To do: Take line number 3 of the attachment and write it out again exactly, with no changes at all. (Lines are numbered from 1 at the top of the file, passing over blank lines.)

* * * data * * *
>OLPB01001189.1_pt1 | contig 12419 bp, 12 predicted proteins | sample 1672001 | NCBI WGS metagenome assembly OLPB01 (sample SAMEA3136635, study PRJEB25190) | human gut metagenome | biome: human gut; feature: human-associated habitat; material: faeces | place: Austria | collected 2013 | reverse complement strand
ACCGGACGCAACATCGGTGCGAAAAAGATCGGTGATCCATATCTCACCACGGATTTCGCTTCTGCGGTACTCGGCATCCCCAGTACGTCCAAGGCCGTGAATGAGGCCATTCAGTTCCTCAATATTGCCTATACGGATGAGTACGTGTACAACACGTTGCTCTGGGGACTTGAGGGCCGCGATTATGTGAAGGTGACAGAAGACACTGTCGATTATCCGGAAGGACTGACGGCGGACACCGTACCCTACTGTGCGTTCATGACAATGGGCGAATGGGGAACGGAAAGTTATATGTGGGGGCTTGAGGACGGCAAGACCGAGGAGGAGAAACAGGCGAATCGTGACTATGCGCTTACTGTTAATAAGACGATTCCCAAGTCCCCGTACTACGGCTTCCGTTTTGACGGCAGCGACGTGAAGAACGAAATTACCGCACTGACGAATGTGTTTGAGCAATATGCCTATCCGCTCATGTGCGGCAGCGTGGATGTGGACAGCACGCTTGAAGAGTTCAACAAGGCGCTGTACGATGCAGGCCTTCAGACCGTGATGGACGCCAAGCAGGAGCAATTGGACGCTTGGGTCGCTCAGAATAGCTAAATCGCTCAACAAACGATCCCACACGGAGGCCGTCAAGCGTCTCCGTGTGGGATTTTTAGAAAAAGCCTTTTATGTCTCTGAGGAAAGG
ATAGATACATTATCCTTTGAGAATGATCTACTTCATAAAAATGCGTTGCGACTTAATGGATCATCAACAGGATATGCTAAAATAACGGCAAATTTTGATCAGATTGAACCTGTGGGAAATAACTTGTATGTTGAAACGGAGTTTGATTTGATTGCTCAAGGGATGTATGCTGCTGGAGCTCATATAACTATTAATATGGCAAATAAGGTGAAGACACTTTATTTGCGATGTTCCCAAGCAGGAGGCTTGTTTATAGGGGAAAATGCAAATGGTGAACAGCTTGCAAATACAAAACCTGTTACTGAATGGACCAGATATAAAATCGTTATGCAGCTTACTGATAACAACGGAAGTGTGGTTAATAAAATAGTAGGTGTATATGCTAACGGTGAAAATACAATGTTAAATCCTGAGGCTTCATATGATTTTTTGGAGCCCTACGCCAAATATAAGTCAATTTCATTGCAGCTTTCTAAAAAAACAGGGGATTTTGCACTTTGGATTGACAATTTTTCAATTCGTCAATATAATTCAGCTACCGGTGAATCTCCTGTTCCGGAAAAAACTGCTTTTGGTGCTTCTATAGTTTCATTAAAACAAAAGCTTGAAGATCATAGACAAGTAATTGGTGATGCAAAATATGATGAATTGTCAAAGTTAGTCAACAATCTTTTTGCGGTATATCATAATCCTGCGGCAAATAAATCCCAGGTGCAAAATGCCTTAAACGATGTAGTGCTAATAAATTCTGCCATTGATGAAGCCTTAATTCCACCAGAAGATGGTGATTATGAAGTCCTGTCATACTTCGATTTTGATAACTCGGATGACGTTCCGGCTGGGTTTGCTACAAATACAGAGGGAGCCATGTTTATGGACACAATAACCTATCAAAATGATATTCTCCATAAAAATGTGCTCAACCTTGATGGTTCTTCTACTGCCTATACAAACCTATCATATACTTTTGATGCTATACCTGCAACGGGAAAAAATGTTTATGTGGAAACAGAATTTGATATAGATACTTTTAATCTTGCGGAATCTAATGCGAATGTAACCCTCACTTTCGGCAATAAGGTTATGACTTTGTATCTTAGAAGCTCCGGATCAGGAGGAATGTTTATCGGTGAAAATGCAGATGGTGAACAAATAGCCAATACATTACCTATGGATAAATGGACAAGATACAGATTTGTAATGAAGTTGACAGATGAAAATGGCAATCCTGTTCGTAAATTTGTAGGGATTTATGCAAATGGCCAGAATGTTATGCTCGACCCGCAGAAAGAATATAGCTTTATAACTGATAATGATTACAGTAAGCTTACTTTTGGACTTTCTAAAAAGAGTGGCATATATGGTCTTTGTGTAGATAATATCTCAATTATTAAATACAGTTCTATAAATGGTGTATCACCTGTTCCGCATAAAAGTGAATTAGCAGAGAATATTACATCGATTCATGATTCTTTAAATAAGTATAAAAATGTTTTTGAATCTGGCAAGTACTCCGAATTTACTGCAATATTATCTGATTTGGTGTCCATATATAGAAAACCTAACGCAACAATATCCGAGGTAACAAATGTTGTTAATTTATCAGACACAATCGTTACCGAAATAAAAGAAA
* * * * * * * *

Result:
ATAGATACATTATCCTTTGAGAATGATCTACTTCATAAAAATGCGTTGCGACTTAATGGATCATCAACAGGATATGCTAAAATAACGGCAAATTTTGATCAGATTGAACCTGTGGGAAATAACTTGTATGTTGAAACGGAGTTTGATTTGATTGCTCAAGGGATGTATGCTGCTGGAGCTCATATAACTATTAATATGGCAAATAAGGTGAAGACACTTTATTTGCGATGTTCCCAAGCAGGAGGCTTGTTTATAGGGGAAAATGCAAATGGTGAACAGCTTGCAAATACAAAACCTGTTACTGAATGGACCAGATATAAAATCGTTATGCAGCTTACTGATAACAACGGAAGTGTGGTTAATAAAATAGTAGGTGTATATGCTAACGGTGAAAATACAATGTTAAATCCTGAGGCTTCATATGATTTTTTGGAGCCCTACGCCAAATATAAGTCAATTTCATTGCAGCTTTCTAAAAAAACAGGGGATTTTGCACTTTGGATTGACAATTTTTCAATTCGTCAATATAATTCAGCTACCGGTGAATCTCCTGTTCCGGAAAAAACTGCTTTTGGTGCTTCTATAGTTTCATTAAAACAAAAGCTTGAAGATCATAGACAAGTAATTGGTGATGCAAAATATGATGAATTGTCAAAGTTAGTCAACAATCTTTTTGCGGTATATCATAATCCTGCGGCAAATAAATCCCAGGTGCAAAATGCCTTAAACGATGTAGTGCTAATAAATTCTGCCATTGATGAAGCCTTAATTCCACCAGAAGATGGTGATTATGAAGTCCTGTCATACTTCGATTTTGATAACTCGGATGACGTTCCGGCTGGGTTTGCTACAAATACAGAGGGAGCCATGTTTATGGACACAATAACCTATCAAAATGATATTCTCCATAAAAATGTGCTCAACCTTGATGGTTCTTCTACTGCCTATACAAACCTATCATATACTTTTGATGCTATACCTGCAACGGGAAAAAATGTTTATGTGGAAACAGAATTTGATATAGATACTTTTAATCTTGCGGAATCTAATGCGAATGTAACCCTCACTTTCGGCAATAAGGTTATGACTTTGTATCTTAGAAGCTCCGGATCAGGAGGAATGTTTATCGGTGAAAATGCAGATGGTGAACAAATAGCCAATACATTACCTATGGATAAATGGACAAGATACAGATTTGTAATGAAGTTGACAGATGAAAATGGCAATCCTGTTCGTAAATTTGTAGGGATTTATGCAAATGGCCAGAATGTTATGCTCGACCCGCAGAAAGAATATAGCTTTATAACTGATAATGATTACAGTAAGCTTACTTTTGGACTTTCTAAAAAGAGTGGCATATATGGTCTTTGTGTAGATAATATCTCAATTATTAAATACAGTTCTATAAATGGTGTATCACCTGTTCCGCATAAAAGTGAATTAGCAGAGAATATTACATCGATTCATGATTCTTTAAATAAGTATAAAAATGTTTTTGAATCTGGCAAGTACTCCGAATTTACTGCAATATTATCTGATTTGGTGTCCATATATAGAAAACCTAACGCAACAATATCCGAGGTAACAAATGTTGTTAATTTATCAGACACAATCGTTACCGAAATAAAAGAAA